Table 5 Typical standard values for dissolved gases (ppm)

The standard gas concentration limit proposed by TANESCO is lower than the IEEE C57.104–2019 and IEC-60599–2015, except for H2, in which TANESCO has a high value of 400 ppm. Furthermore, transformers in Tanzania ESDN are highly affected by water content; therefore, TANESCO proposed the standard value of water content (H2O) which is less than 20 ppm. In contrast, the standard value of H2O was not set by other companies. Therefore, Table 5 presents the proposed typical standard values proposed by TANESCO to be used as a guideline for transformer Fault Type and Causes Analysis (FTCA) based on the DGA data. This guide provides the procedure to identify the fault type and causes of the transformer based on the oil analysis.

Fault causes in an oil-immersed transformer

Several transformer fault types are reported in the literature. The first one is overloading; this is a situation where the transformer operates beyond its capacity. Overloading is assumed to be an economical way of expanding the electricity network though it may result in premature failure of the transformer [28]. Furthermore, excessive transformer overloading usually contributes to cellulose deterioration and thermal faults [29].

The second cause of a fault in a transformer is a moisture content exceeding reaching 3 to 4% which may lead to partial discharge and cellulose deterioration [30]. Apart from linkage into oil, the low-quality cellulose material usually produces moisture content. The concentration of moisture content can be measured directly by using an oil analysis tool such as a DGA. In addition to moisture content, the acceptable concentration based on the proposed standard by TANESCO is less than 20 ppm (see Table 5). Also, the moisture content may migrate out of cellulose insulation and can lead to transformer failure [31].

The third cause of transformer fault is short-circuited, where the electric current flows in an unexpected pathway with a low impendence. The result of a short-circuited is the generation of heat that can damage the transformer’s insulation material [32]. Therefore, to reduce the effect of abnormal voltage, the utility company performs the Breakdown Voltage (BDV) tests to monitor the input and output voltage. The standard voltage range depends on the transformer capacity. In addition to the fault causes aforementioned above, the DGA tool cannot recognize other fault causes such as vandalism, lighting surges, loose connection, lack of automated maintenance planning, and floods [4].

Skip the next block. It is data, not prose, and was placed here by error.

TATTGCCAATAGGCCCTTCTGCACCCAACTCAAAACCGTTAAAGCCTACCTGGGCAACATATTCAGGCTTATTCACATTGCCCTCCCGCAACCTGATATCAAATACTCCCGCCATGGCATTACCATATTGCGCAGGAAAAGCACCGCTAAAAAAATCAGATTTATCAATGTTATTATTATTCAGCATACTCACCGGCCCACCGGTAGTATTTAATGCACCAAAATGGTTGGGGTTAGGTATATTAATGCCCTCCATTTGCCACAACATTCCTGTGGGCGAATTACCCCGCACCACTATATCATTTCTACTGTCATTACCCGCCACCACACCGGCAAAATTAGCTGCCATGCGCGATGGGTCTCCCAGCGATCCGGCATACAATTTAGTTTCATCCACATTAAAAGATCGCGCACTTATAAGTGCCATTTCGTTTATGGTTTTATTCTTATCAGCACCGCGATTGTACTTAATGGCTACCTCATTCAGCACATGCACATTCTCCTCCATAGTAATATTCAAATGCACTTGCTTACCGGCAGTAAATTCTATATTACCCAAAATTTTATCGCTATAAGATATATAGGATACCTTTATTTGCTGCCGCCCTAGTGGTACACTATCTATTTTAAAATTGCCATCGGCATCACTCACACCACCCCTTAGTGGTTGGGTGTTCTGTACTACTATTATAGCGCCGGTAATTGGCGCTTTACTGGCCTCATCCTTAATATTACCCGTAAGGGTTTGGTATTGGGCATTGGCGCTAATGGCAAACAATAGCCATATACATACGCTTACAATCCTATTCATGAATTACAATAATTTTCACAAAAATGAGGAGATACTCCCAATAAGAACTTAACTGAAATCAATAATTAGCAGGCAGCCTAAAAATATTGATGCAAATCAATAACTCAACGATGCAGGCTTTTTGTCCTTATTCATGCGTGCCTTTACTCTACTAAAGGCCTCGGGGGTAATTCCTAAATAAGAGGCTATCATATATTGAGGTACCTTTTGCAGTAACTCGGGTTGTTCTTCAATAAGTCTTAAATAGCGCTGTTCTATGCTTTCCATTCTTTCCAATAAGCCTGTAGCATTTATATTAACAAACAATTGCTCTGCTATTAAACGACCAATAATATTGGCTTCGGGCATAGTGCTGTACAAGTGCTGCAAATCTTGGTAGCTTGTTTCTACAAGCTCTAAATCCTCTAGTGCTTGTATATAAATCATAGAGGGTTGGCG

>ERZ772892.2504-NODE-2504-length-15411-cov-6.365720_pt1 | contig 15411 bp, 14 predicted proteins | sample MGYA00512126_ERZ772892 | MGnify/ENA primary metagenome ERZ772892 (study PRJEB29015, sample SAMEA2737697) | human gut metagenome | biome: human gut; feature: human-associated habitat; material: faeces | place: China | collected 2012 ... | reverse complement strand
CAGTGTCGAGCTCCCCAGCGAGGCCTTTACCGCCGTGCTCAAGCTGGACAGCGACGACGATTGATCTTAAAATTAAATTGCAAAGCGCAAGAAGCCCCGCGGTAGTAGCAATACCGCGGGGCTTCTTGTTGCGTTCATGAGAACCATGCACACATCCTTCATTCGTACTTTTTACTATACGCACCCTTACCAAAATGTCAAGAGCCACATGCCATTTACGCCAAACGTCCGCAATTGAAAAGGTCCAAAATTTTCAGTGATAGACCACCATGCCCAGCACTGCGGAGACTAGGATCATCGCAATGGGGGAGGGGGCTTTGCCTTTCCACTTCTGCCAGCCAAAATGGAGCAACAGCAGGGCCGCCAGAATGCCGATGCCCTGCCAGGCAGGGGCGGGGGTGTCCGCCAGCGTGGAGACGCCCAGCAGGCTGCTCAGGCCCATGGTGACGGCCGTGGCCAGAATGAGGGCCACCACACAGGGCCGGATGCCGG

Transformer analysis techniques

Various analysis techniques that are used to investigate transformer state are available. Such techniques include oil analysis, thermography, vibration analysis, ultrasonic method, and electrical current monitoring [33]. The DGA is a widely used technique for assessing the condition of an oil-immersed transformer based on oil analysis [34, 35].

Significant research has been done on transformer fault diagnosis based on oil analysis in an electrical distribution network [36]. Traditional and more advanced approaches have been used in the transformer fault analysis process. Traditional techniques include the key gas, doernenburg ratio, Rogers ratio, IEC ratio, Duval triangle, and Duval pentagon methods [2]. These methods are simple and easy to implement, but they require a significant amount of gas, making it difficult to evaluate the condition of equipment at its early stage. However, studies show that intelligent techniques have high accuracy compared to traditional ones [37].

Several artificial intelligent methods have been proposed for transformer fault identification in distribution networks, such as artificial neural networks support vector machines, deep learning, and recurrent neural networks [27, 36] proposed a fuzzy logic approach to determine the transformer fault severity and gas increase rate based on gas level, gas rate, and DGA interpretation. To increase the accuracy, [38] proposed the hybrid MVO-PNN method and significantly improved the accuracy of the fault-identification process. The accuracy of the fault identification and classification processes depends on the instructive input parameters chosen from the DGA method [39]. Among the 24 input parameters from DGA, [40] selected the most appropriate eight parameters to attain an accuracy of 99.7% using the J48 algorithm. In choosing the proper fault indicator parameters, the coefficient correlation of the DGA parameters was performed. The transformer fault identification process based on DGA by correlation coefficient increases the accuracy by 32.7% [41].

Materials and methods